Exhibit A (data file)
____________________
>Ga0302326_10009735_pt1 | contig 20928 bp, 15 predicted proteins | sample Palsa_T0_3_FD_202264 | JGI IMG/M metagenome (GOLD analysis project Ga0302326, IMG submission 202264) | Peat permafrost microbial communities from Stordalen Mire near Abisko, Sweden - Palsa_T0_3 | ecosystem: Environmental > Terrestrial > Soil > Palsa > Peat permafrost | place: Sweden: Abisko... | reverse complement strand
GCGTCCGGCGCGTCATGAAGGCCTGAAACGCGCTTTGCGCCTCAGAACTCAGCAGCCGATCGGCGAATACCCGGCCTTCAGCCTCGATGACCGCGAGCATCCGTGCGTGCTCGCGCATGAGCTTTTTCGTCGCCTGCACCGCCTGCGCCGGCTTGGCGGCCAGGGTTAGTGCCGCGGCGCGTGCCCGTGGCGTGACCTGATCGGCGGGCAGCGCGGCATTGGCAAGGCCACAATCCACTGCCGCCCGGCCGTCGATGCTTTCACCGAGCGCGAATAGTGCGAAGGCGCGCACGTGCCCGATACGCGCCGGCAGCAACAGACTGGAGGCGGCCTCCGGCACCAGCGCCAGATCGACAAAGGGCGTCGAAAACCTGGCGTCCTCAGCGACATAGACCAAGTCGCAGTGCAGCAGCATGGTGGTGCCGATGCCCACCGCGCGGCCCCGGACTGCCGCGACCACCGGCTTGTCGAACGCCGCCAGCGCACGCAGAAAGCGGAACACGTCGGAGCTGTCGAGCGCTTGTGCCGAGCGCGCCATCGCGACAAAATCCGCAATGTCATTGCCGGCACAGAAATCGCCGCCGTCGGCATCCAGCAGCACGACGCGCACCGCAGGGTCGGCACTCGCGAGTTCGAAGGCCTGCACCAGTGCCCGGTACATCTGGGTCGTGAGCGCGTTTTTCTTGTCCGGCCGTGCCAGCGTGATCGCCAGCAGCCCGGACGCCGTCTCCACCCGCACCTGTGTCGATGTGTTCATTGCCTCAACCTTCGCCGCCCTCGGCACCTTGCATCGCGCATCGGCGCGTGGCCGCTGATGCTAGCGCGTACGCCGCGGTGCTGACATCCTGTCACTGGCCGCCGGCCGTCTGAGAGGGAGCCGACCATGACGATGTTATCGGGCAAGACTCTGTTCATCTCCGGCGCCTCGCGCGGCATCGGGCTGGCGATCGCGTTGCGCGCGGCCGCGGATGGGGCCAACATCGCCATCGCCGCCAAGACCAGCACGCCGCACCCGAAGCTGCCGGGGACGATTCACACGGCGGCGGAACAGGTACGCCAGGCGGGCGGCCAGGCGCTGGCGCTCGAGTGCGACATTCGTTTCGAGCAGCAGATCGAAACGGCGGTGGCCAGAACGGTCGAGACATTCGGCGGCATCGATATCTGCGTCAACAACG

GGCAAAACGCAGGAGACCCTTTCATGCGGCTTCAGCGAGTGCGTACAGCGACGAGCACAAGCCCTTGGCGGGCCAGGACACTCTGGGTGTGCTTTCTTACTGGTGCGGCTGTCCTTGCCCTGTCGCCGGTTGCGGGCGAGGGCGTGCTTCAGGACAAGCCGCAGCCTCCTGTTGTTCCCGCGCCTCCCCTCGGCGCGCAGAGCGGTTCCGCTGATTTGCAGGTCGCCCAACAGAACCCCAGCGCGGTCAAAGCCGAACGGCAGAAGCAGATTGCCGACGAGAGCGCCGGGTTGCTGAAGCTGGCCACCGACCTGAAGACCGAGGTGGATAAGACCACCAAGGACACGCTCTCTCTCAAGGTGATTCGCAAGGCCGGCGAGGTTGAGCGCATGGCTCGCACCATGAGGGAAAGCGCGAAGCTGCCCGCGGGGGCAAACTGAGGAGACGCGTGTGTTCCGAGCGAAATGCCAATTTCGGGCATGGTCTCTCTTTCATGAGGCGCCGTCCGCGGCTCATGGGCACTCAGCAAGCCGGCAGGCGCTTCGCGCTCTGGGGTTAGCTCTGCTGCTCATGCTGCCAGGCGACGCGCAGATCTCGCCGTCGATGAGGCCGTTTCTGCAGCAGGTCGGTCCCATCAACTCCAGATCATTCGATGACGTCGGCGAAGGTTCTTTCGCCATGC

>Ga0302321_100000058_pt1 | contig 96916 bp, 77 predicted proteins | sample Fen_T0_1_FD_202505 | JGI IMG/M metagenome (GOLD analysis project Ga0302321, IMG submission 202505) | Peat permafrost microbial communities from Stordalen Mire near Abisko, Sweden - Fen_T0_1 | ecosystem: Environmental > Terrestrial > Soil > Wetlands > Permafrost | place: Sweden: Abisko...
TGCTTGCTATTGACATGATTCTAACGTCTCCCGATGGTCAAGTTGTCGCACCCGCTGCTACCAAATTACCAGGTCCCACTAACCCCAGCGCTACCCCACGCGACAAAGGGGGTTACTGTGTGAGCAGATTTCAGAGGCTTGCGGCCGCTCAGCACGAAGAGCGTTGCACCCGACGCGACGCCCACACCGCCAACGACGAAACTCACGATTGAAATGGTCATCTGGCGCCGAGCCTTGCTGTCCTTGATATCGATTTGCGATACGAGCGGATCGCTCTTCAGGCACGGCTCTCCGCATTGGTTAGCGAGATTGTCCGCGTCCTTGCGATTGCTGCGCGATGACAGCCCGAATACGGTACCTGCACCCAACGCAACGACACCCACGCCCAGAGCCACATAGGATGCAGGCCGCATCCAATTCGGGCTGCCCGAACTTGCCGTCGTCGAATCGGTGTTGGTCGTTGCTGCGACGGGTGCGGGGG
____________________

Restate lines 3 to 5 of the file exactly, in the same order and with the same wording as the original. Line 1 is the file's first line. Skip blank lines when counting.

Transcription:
GGCAAAACGCAGGAGACCCTTTCATGCGGCTTCAGCGAGTGCGTACAGCGACGAGCACAAGCCCTTGGCGGGCCAGGACACTCTGGGTGTGCTTTCTTACTGGTGCGGCTGTCCTTGCCCTGTCGCCGGTTGCGGGCGAGGGCGTGCTTCAGGACAAGCCGCAGCCTCCTGTTGTTCCCGCGCCTCCCCTCGGCGCGCAGAGCGGTTCCGCTGATTTGCAGGTCGCCCAACAGAACCCCAGCGCGGTCAAAGCCGAACGGCAGAAGCAGATTGCCGACGAGAGCGCCGGGTTGCTGAAGCTGGCCACCGACCTGAAGACCGAGGTGGATAAGACCACCAAGGACACGCTCTCTCTCAAGGTGATTCGCAAGGCCGGCGAGGTTGAGCGCATGGCTCGCACCATGAGGGAAAGCGCGAAGCTGCCCGCGGGGGCAAACTGAGGAGACGCGTGTGTTCCGAGCGAAATGCCAATTTCGGGCATGGTCTCTCTTTCATGAGGCGCCGTCCGCGGCTCATGGGCACTCAGCAAGCCGGCAGGCGCTTCGCGCTCTGGGGTTAGCTCTGCTGCTCATGCTGCCAGGCGACGCGCAGATCTCGCCGTCGATGAGGCCGTTTCTGCAGCAGGTCGGTCCCATCAACTCCAGATCATTCGATGACGTCGGCGAAGGTTCTTTCGCCATGC

>Ga0302321_100000058_pt1 | contig 96916 bp, 77 predicted proteins | sample Fen_T0_1_FD_202505 | JGI IMG/M metagenome (GOLD analysis project Ga0302321, IMG submission 202505) | Peat permafrost microbial communities from Stordalen Mire near Abisko, Sweden - Fen_T0_1 | ecosystem: Environmental > Terrestrial > Soil > Wetlands > Permafrost | place: Sweden: Abisko...
TGCTTGCTATTGACATGATTCTAACGTCTCCCGATGGTCAAGTTGTCGCACCCGCTGCTACCAAATTACCAGGTCCCACTAACCCCAGCGCTACCCCACGCGACAAAGGGGGTTACTGTGTGAGCAGATTTCAGAGGCTTGCGGCCGCTCAGCACGAAGAGCGTTGCACCCGACGCGACGCCCACACCGCCAACGACGAAACTCACGATTGAAATGGTCATCTGGCGCCGAGCCTTGCTGTCCTTGATATCGATTTGCGATACGAGCGGATCGCTCTTCAGGCACGGCTCTCCGCATTGGTTAGCGAGATTGTCCGCGTCCTTGCGATTGCTGCGCGATGACAGCCCGAATACGGTACCTGCACCCAACGCAACGACACCCACGCCCAGAGCCACATAGGATGCAGGCCGCATCCAATTCGGGCTGCCCGAACTTGCCGTCGTCGAATCGGTGTTGGTCGTTGCTGCGACGGGTGCGGGGG